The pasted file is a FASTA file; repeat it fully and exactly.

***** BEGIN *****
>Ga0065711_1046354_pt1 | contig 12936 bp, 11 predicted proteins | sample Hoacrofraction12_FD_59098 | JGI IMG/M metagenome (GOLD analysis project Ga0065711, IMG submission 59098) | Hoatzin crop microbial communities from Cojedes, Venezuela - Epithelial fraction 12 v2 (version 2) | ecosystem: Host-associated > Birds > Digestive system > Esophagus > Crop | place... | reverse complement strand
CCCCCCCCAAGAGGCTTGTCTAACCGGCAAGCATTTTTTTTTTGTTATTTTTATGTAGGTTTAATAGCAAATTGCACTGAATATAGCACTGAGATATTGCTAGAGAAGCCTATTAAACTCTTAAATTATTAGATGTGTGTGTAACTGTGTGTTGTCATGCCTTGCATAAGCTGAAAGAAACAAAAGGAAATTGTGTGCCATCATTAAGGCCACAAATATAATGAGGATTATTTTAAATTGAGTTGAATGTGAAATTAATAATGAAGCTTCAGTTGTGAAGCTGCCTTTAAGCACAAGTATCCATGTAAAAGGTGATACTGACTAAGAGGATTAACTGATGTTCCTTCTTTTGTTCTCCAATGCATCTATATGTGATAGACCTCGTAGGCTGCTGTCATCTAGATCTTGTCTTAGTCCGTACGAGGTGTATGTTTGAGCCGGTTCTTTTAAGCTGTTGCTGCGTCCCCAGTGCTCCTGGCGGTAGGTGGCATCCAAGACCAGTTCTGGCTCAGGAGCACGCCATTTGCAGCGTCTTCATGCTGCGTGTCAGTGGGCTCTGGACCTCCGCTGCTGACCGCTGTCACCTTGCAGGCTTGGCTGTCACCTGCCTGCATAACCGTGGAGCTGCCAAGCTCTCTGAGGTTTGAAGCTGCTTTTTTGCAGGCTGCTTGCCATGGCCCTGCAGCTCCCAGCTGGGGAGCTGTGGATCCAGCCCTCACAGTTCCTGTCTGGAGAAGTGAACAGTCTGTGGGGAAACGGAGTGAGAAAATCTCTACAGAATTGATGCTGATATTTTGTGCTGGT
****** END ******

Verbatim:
>Ga0065711_1046354_pt1 | contig 12936 bp, 11 predicted proteins | sample Hoacrofraction12_FD_59098 | JGI IMG/M metagenome (GOLD analysis project Ga0065711, IMG submission 59098) | Hoatzin crop microbial communities from Cojedes, Venezuela - Epithelial fraction 12 v2 (version 2) | ecosystem: Host-associated > Birds > Digestive system > Esophagus > Crop | place... | reverse complement strand
CCCCCCCCAAGAGGCTTGTCTAACCGGCAAGCATTTTTTTTTTGTTATTTTTATGTAGGTTTAATAGCAAATTGCACTGAATATAGCACTGAGATATTGCTAGAGAAGCCTATTAAACTCTTAAATTATTAGATGTGTGTGTAACTGTGTGTTGTCATGCCTTGCATAAGCTGAAAGAAACAAAAGGAAATTGTGTGCCATCATTAAGGCCACAAATATAATGAGGATTATTTTAAATTGAGTTGAATGTGAAATTAATAATGAAGCTTCAGTTGTGAAGCTGCCTTTAAGCACAAGTATCCATGTAAAAGGTGATACTGACTAAGAGGATTAACTGATGTTCCTTCTTTTGTTCTCCAATGCATCTATATGTGATAGACCTCGTAGGCTGCTGTCATCTAGATCTTGTCTTAGTCCGTACGAGGTGTATGTTTGAGCCGGTTCTTTTAAGCTGTTGCTGCGTCCCCAGTGCTCCTGGCGGTAGGTGGCATCCAAGACCAGTTCTGGCTCAGGAGCACGCCATTTGCAGCGTCTTCATGCTGCGTGTCAGTGGGCTCTGGACCTCCGCTGCTGACCGCTGTCACCTTGCAGGCTTGGCTGTCACCTGCCTGCATAACCGTGGAGCTGCCAAGCTCTCTGAGGTTTGAAGCTGCTTTTTTGCAGGCTGCTTGCCATGGCCCTGCAGCTCCCAGCTGGGGAGCTGTGGATCCAGCCCTCACAGTTCCTGTCTGGAGAAGTGAACAGTCTGTGGGGAAACGGAGTGAGAAAATCTCTACAGAATTGATGCTGATATTTTGTGCTGGT